Creating an inclusive culture in the workplace is not only the “right” thing to do, it can also have a host of benefits for any organization.
Inclusion creates increased employee engagement and a sense of belonging, which goes a long way to boosting morale amongst employees. According to recent research, employees who feel included are more engaged at work, have a sense of greater well-being in their lives, are more committed to their company, are more likely to recommend their company as a great place to work and tend to stay with an organization longer than employees who do not feel included.
Inclusion in the workplace is one of the most important keys to retention.
Research has also shown that inclusive workplaces tend to have higher revenue growth, a greater readiness to innovate and an increased ability to recruit a diverse talent pool.
Here are some tips for creating an inclusive work culture.
Start at the top
When it comes to creating and promoting inclusivity in the workplace, it pays to start at the top. Prioritizing inclusivity within any organization will be a challenge if the C-suite doesn’t buy-in. Educate the executive leadership team on what it means to be inclusive and why it is important. This could mean creating a safe space where an organization’s leaders can ask awkward or potentially embarrassing questions before leading inclusivity initiatives company-wide.
Once leadership is on board, they can lead by example and set an authentic, inclusive tone for the entire organization.
Implement inclusive recruitment strategies
Once the leadership team is on board and has set the tone, it will be easy to extend the attitude of inclusivity and diversity throughout the organization.
Research has shown that people, inherently, tend to recruit people who are more like them. Organizations can counter this unconscious bias by taking a close look at recruitment tactics and ensuring the hiring process is approached with the goal of fostering inclusivity and diversity.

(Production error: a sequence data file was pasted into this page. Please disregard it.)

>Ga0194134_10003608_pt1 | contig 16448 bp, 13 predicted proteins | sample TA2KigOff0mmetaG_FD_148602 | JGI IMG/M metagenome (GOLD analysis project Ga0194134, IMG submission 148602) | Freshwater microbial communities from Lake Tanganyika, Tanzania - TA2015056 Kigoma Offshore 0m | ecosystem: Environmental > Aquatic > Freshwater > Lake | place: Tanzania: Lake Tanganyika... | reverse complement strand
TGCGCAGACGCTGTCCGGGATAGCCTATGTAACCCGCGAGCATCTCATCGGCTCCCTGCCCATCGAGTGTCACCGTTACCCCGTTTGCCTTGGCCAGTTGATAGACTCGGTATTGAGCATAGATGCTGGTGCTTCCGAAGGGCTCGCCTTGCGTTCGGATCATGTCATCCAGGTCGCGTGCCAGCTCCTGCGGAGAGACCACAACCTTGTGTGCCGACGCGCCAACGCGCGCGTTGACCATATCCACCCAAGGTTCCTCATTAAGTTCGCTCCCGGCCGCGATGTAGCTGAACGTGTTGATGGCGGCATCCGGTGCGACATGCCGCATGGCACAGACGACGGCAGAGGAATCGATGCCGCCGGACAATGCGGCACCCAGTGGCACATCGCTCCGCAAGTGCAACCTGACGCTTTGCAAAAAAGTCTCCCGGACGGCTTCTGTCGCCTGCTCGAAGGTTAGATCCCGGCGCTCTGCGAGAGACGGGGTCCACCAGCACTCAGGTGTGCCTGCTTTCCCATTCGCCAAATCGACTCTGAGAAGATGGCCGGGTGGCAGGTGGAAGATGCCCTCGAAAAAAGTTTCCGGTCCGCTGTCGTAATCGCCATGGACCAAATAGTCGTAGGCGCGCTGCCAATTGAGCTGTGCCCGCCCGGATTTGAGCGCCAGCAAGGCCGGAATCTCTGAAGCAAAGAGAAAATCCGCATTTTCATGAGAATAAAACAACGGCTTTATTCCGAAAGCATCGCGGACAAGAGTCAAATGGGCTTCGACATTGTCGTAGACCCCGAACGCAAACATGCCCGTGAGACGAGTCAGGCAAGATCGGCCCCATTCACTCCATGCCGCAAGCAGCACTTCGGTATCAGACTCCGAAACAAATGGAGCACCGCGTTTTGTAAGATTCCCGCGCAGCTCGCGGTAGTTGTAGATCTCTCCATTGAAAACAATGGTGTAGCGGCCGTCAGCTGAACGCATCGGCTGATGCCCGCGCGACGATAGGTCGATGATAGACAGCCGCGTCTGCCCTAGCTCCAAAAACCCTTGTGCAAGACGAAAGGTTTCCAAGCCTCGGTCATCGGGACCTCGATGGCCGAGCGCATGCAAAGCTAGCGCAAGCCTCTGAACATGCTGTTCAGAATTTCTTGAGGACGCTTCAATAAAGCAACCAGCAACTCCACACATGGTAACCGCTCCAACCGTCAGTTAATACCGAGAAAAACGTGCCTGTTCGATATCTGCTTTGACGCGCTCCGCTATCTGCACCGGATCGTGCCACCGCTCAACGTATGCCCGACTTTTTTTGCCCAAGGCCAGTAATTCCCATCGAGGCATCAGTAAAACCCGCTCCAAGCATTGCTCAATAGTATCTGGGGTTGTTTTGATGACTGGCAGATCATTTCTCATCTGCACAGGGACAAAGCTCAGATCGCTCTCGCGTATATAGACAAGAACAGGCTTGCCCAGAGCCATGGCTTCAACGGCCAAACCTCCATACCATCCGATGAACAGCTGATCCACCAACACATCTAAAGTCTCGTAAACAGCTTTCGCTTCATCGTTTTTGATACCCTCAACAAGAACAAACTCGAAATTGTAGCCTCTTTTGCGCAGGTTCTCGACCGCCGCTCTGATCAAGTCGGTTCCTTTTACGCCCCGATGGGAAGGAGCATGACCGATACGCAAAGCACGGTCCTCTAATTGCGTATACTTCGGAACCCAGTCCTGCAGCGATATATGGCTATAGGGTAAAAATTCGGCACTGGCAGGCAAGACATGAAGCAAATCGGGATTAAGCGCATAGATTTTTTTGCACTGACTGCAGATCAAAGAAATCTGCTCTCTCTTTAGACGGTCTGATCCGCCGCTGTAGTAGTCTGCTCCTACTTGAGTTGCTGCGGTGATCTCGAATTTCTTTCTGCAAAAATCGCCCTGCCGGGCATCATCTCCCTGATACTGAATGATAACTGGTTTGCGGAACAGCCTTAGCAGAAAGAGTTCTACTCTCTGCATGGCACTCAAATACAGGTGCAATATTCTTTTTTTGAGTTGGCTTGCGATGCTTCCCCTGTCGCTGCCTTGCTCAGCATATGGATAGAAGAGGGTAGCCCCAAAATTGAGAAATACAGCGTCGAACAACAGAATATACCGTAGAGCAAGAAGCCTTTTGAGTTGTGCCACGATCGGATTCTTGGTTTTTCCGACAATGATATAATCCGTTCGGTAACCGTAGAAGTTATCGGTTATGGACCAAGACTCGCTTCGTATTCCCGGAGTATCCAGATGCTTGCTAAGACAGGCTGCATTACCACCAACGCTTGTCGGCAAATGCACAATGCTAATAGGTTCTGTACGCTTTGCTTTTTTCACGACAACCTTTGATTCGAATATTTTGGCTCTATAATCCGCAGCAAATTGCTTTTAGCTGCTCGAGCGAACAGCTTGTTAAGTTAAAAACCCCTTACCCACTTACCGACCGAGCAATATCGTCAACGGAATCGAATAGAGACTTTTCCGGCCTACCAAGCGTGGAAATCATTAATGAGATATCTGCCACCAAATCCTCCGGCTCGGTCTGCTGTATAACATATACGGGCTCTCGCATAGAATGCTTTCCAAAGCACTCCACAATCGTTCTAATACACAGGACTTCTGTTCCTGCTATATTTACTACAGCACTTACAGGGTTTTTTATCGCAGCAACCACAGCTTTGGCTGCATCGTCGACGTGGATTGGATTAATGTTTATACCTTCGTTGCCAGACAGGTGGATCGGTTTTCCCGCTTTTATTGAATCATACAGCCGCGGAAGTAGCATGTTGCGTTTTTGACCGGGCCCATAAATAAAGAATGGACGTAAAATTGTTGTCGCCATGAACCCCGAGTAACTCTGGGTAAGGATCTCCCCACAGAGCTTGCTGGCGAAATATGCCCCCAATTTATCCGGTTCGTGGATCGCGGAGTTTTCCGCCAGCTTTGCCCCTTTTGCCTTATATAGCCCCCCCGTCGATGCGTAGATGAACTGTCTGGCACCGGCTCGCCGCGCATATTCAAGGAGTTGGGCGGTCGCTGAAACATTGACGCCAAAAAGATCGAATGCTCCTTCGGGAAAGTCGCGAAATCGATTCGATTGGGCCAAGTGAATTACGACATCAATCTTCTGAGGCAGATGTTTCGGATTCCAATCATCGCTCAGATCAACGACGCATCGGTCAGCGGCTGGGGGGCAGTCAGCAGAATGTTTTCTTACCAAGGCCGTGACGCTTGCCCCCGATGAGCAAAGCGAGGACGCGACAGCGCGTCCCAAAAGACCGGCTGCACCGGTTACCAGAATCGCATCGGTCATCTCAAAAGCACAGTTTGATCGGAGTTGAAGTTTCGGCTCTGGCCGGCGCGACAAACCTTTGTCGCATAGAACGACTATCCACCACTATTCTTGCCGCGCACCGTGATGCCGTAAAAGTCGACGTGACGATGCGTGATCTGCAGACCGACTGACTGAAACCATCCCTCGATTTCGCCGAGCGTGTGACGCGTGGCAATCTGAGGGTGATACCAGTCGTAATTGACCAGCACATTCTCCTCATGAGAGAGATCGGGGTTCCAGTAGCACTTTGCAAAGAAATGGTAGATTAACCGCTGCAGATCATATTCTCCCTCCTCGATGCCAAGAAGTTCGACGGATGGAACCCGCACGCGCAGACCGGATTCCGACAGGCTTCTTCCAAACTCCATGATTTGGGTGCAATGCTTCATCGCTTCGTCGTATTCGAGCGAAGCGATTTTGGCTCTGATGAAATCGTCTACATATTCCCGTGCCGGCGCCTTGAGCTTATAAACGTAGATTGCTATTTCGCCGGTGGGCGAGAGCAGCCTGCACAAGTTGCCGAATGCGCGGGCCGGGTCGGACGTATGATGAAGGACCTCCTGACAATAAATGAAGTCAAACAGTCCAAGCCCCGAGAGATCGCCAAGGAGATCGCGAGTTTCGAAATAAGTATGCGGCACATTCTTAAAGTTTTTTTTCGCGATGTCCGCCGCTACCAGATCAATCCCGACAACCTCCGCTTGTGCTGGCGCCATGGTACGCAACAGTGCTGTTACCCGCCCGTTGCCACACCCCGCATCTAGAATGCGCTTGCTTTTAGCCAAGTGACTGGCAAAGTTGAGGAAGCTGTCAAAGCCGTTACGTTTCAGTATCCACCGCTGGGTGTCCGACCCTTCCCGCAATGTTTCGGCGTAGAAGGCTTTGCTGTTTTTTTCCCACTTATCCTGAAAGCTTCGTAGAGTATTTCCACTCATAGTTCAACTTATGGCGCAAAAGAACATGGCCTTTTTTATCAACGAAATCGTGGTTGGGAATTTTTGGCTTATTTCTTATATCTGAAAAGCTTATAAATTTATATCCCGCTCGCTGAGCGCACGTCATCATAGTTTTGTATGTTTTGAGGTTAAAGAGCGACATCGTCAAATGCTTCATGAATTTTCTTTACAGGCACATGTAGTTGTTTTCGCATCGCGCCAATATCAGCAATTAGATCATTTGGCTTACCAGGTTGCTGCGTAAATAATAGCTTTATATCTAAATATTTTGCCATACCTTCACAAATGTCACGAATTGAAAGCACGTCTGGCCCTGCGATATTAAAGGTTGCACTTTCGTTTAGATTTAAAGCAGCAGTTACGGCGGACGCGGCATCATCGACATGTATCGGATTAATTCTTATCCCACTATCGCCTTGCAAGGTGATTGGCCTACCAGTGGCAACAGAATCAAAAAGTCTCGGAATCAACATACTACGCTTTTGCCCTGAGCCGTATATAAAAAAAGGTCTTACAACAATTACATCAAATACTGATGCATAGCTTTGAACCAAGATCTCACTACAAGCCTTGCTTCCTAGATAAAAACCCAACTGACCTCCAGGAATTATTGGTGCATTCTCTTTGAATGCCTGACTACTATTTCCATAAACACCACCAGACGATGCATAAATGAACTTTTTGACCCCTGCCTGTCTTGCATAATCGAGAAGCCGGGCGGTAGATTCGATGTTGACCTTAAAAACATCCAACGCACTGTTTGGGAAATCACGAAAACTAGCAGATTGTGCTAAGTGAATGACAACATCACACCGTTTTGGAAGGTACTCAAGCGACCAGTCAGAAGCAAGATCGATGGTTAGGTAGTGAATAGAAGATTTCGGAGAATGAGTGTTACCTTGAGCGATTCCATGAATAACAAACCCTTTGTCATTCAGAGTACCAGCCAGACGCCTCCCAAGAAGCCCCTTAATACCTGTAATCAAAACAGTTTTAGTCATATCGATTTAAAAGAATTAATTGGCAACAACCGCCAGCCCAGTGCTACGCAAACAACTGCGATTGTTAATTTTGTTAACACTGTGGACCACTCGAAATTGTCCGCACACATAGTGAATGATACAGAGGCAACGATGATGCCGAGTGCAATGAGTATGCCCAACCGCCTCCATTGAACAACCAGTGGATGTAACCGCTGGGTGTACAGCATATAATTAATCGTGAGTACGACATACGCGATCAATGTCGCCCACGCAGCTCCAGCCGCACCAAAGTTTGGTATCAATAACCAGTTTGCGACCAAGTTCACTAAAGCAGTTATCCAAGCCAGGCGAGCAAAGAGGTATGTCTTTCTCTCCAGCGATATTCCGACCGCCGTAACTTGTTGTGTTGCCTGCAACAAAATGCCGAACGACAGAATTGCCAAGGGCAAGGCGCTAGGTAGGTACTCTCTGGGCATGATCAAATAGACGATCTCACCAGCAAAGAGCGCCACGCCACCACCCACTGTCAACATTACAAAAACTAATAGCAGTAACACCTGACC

Provide safe spaces for employees
Truly inclusive workplaces go above and beyond when considering how to make all employees feel safe and comfortable at work, especially those from marginalized groups.
For example, gendered washrooms have the potential to make transgender and gender non-conforming employees uncomfortable. An easy and relatively simple way to signal a progressive and inclusive workplace is to offer unisex bathrooms.
On a broader level, creating an inclusive culture can be achieved by simply spending time together. Team lunches or other casual informal events can help employees connect with each other. Organizations with larger workforces may want to consider creating an in-office support group or network for diverse employees to help them connect with others who share their experiences.
Give employees multiple ways to provide feedback
Giving employees an outlet to connect, share stories and provide feedback goes a long way to promoting an environment of inclusivity in the workplace.
Whether it’s through regular employee surveys, town hall meetings or a suggestion box, giving employees different ways to share their input and perspectives will help create an open dialogue and make them feel included and valued.